NMI Burial Excavation Records


Sites and Monuments Record No.: SMR 25:16(01) Licence number: 04E0777

Author: Ellinor Larsson, c/o Arch-Tech Ltd, 32 Fitzwilliam Place, Dublin 2.

Site type: Early medieval


ITM: E 718925m, N 724248m

Latitude, Longitude (decimal degrees): 53.255252, -6.217696

Monitoring was undertaken at the site of a residential development at Kilgobbin Lane/Enniskerry Road, Kilgobbin, Stepaside, Co. Dublin, in the summer of 2004. The site consisted of two fields situated directly to the west and south of the Early Christian church of Kilgobbin and a repositioned high cross. The site of the development was identified by Leo Swan in an assessment in 1997 as being an area of high archaeological potential. Prior to the monitoring programme, testing was undertaken (see No. 644 above, 04E0501), which revealed a large number of archaeological features, the majority situated in the vicinity of Kilgobbin Church.

Topsoil-stripping revealed fourteen areas of archaeological significance. Field 1, located to the west of the church, contained two larger areas of archaeological interest (Areas D1 and E) and four smaller areas (Areas D2, D3, D4 and F). Of these, Area D4 was excavated under licence 04E0981 by the author (No. 646 below). The remainder of the site was excavated by Teresa Bolger (No. 647 below, 04E1373). Field 2, located to the south of the church, contained eight areas of archaeological features (Areas A, B1-B6 and C), which were also excavated under licence 04E0981. The areas revealed evidence of late prehistoric to early historic date.

Area D1 was located to the west of Kilgobbin Church and within the archaeological constraint zone of this site. The exposed portion of the site measured 35m by 25m. The main features comprise two concentric ditches and one linear ditch, whichcrosses the inner, enclosed, area. To the east of and parallel with the linear ditch was a linear strip of lighter coloured subsoil, which was interpreted as the remains of the base of an earthen bank. A large number of pits, post-holes and areas of burning were identified in the area enclosed by these ditches. Preliminary investigation of the ditches revealed several recuts.

Excavation of the material from the exploratory trenches of the ditches yielded one copper-alloy pin, probably the stem of a ringed pin, and two copper-alloy fragments, which were trapezoidal in shape and less than 1mm in thickness. The ditch fills also contained iron slag and occasional finds of animal bone. It is very likely that the ditches extend to the south-east, enclosing the elevated church site, where topsoil-stripping has yet to be carried out. A rotary quern fragment was found in Area D1 during topsoil-stripping.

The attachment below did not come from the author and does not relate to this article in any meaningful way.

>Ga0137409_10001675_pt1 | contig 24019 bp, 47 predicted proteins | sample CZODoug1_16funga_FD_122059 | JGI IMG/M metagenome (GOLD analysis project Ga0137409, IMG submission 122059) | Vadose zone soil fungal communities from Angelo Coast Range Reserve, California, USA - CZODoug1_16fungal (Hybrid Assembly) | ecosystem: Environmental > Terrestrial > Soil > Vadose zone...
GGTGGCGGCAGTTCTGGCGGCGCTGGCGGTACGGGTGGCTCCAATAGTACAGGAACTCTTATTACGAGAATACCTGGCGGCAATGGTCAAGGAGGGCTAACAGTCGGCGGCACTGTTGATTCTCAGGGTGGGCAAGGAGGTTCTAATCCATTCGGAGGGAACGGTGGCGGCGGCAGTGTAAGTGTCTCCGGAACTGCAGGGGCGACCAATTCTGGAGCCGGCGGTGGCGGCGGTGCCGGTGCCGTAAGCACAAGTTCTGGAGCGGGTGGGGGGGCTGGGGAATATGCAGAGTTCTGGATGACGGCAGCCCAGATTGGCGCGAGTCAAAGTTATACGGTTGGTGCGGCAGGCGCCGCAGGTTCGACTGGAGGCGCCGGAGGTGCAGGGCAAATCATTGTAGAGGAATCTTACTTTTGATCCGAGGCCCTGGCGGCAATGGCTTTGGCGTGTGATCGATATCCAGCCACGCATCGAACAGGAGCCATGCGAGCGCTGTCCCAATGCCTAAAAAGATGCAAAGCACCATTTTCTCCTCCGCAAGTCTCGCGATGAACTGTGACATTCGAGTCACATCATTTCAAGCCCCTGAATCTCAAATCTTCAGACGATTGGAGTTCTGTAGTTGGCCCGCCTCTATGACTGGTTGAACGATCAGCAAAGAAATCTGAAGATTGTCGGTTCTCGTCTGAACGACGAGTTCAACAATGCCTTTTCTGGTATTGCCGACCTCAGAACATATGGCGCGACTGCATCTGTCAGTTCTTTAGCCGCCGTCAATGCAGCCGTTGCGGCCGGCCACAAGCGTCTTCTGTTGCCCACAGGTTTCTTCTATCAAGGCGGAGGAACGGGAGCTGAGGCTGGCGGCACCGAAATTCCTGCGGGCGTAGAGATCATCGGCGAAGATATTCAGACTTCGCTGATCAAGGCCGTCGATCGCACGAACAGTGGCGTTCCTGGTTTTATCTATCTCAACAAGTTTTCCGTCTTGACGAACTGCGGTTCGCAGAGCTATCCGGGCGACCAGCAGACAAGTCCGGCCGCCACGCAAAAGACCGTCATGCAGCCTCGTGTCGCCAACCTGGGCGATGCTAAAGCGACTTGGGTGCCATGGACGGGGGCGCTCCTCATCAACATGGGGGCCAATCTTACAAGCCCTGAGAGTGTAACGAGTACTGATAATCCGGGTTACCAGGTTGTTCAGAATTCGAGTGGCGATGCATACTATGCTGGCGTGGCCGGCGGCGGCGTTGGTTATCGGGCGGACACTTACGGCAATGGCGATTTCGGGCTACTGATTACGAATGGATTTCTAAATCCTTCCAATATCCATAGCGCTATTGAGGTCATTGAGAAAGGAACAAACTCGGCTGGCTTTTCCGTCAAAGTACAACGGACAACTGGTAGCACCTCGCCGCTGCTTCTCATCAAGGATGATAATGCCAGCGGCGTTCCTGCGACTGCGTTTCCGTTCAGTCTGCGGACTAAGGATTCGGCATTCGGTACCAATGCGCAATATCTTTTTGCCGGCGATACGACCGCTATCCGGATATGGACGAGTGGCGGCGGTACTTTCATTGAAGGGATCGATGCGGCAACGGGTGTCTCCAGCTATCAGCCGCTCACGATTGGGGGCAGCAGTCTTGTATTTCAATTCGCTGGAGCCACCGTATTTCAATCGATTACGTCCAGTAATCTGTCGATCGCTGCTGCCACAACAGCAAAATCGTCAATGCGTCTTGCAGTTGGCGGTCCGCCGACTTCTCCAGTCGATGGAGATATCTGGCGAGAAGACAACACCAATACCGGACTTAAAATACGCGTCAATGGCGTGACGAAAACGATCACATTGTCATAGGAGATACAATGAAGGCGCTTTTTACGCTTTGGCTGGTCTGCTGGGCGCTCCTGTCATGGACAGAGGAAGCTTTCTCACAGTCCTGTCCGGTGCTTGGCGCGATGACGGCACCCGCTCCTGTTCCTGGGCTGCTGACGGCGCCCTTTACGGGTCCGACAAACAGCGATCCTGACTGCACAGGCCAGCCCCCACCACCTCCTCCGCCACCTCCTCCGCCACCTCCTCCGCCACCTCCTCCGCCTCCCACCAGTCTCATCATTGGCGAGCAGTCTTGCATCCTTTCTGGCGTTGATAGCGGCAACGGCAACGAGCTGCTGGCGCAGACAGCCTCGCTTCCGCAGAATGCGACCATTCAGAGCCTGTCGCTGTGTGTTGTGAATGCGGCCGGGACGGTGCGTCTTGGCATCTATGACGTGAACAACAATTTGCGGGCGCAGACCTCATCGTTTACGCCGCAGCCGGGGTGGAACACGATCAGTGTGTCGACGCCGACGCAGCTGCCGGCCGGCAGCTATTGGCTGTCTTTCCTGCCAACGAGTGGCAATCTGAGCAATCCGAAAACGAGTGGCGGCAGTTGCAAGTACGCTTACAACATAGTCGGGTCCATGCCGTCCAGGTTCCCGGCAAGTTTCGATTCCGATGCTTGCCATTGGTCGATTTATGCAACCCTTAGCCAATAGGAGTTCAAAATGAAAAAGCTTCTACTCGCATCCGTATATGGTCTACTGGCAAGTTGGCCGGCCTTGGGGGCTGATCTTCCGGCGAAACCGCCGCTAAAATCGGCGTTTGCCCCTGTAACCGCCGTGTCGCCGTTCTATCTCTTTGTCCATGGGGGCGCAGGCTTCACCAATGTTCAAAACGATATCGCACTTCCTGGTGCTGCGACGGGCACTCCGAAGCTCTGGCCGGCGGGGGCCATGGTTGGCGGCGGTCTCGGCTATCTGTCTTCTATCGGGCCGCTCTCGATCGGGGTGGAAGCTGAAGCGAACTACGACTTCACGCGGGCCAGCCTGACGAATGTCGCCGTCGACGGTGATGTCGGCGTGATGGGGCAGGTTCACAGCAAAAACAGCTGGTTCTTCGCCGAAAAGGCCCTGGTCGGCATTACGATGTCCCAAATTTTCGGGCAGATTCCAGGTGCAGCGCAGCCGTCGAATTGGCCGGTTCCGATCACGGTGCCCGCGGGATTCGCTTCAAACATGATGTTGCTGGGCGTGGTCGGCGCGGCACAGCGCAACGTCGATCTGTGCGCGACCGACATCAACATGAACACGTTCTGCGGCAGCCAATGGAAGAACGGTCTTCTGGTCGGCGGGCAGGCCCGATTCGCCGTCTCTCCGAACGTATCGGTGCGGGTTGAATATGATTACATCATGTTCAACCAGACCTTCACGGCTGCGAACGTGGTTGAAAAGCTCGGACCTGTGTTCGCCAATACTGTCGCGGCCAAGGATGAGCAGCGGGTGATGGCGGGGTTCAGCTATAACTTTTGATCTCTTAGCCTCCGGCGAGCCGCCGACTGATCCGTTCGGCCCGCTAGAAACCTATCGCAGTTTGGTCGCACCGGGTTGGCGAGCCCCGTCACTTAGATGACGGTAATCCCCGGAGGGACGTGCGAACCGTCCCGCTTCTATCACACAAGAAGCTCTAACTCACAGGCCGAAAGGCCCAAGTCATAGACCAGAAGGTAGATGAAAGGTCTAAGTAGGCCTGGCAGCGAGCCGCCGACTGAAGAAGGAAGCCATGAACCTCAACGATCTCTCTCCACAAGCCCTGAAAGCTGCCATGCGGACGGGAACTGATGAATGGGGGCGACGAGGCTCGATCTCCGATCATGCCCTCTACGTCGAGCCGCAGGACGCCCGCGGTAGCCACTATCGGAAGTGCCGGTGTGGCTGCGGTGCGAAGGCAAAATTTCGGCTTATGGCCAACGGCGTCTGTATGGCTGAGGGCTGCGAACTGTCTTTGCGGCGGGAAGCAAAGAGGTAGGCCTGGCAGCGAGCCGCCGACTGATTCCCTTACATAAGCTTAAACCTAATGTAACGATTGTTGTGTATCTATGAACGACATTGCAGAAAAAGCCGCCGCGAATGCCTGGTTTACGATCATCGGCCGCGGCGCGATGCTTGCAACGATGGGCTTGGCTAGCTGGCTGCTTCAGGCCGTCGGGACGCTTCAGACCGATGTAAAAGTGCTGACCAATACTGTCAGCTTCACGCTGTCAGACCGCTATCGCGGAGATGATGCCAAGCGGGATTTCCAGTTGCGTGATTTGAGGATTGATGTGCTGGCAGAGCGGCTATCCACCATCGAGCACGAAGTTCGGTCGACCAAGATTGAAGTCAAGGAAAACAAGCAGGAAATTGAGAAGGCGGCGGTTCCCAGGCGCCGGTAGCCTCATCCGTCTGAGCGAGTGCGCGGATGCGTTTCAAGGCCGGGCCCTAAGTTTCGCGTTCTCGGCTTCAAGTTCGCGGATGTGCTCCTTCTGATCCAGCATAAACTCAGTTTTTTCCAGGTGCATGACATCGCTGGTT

On the basis of the finds and the form of the features, the area was interpreted as containing the remains of an early medieval ecclesiastical settlement associated with the early church site. Avoidance was recommended in order to protect the archaeological features from further disturbance. The additional areas D2-D4 contained a limited number of similar features and were interpreted as peripheral features associated with the ecclesiastical enclosure.

Area D2 comprised a linear ditch feature, orientated north-west/south-east, extending from an unstripped area to the north-west of Site D1, and may be interpreted as a peripheral ditch feature associated with this. It had visible dimensions of 4m by 1.2m and a copper-alloy stickpin with a square, flat perforated head was retrieved during the excavation of an exploratory trench.

Area D3 consisted of a possible post-hole. No associated features were identified, although it was not possible to fully clean and define this area prior to the suspension of works, and other unidentified features may be present.

Area D4 consisted of one small pit, which, through subsequent excavation (licence 04E0981), was revealed to be of post-medieval/modern date.

Area E was located in the highest part of the development on gently sloping ground. The site contained a multitude of features widely dispersed over the area, such as pits, areas of burning and several possible kilns. The most prominent feature consisted of the arc of a circular gully, probably representing a structure associated with the kiln activity. Sherds of medieval pottery were found during topsoil-stripping scattered across the area. Additional ditches were noted crossing the area, probably representing more recent agricultural activity.

Area F contained two pits, situated 6.5m apart. A rubbing stone, possibly from a large saddle quern, was found in the vicinity of the features.

Finds retrieved from topsoil-stripping indicate that the identified features represent strong evidence for Early Christian/early medieval settlement, mainly through the large number of sherds of unglazed local cooking ware and glazed medieval pottery found. Also, a rotary quern fragment was found within the perimeter of Area D.

During monitoring of topsoil-stripping, finds indicating prehistoric activity were found such as several pieces of flint, including three scrapers (Field 1) and a rubbing stone from a saddle quern (Area F). There was a noticeable lack of modern debris, such as pottery, with the exception of the southern corner of Field 1, where modern habitation was identified corresponding with evidence of structures marked on the first-edition OS map of 1843.